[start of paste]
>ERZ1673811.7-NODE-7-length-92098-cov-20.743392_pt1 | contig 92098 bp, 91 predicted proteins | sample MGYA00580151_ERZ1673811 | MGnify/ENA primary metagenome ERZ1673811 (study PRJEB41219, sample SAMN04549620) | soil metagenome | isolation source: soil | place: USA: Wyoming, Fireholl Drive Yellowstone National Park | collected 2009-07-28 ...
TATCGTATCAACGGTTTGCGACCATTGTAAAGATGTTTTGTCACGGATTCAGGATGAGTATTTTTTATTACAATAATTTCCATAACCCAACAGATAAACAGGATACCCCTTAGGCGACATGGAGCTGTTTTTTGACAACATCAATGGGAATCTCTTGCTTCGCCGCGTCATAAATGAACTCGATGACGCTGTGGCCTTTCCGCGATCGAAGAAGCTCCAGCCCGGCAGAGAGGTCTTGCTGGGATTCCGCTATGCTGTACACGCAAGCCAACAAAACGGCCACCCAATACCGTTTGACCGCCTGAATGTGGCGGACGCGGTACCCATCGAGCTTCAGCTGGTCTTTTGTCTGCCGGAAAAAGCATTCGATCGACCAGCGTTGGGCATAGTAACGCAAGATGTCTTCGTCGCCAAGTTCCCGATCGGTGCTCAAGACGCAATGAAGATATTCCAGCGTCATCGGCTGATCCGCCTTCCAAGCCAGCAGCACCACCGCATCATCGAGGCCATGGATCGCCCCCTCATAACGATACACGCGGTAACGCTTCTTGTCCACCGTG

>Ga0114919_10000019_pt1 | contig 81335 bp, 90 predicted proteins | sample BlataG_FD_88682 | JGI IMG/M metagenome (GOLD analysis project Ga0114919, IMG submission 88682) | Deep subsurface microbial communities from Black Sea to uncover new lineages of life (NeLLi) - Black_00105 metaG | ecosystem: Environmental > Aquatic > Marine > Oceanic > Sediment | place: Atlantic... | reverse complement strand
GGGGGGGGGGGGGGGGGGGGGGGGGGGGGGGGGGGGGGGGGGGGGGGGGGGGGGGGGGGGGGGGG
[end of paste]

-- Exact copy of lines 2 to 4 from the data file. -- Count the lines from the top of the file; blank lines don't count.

TATCGTATCAACGGTTTGCGACCATTGTAAAGATGTTTTGTCACGGATTCAGGATGAGTATTTTTTATTACAATAATTTCCATAACCCAACAGATAAACAGGATACCCCTTAGGCGACATGGAGCTGTTTTTTGACAACATCAATGGGAATCTCTTGCTTCGCCGCGTCATAAATGAACTCGATGACGCTGTGGCCTTTCCGCGATCGAAGAAGCTCCAGCCCGGCAGAGAGGTCTTGCTGGGATTCCGCTATGCTGTACACGCAAGCCAACAAAACGGCCACCCAATACCGTTTGACCGCCTGAATGTGGCGGACGCGGTACCCATCGAGCTTCAGCTGGTCTTTTGTCTGCCGGAAAAAGCATTCGATCGACCAGCGTTGGGCATAGTAACGCAAGATGTCTTCGTCGCCAAGTTCCCGATCGGTGCTCAAGACGCAATGAAGATATTCCAGCGTCATCGGCTGATCCGCCTTCCAAGCCAGCAGCACCACCGCATCATCGAGGCCATGGATCGCCCCCTCATAACGATACACGCGGTAACGCTTCTTGTCCACCGTG

>Ga0114919_10000019_pt1 | contig 81335 bp, 90 predicted proteins | sample BlataG_FD_88682 | JGI IMG/M metagenome (GOLD analysis project Ga0114919, IMG submission 88682) | Deep subsurface microbial communities from Black Sea to uncover new lineages of life (NeLLi) - Black_00105 metaG | ecosystem: Environmental > Aquatic > Marine > Oceanic > Sediment | place: Atlantic... | reverse complement strand
GGGGGGGGGGGGGGGGGGGGGGGGGGGGGGGGGGGGGGGGGGGGGGGGGGGGGGGGGGGGGGGGG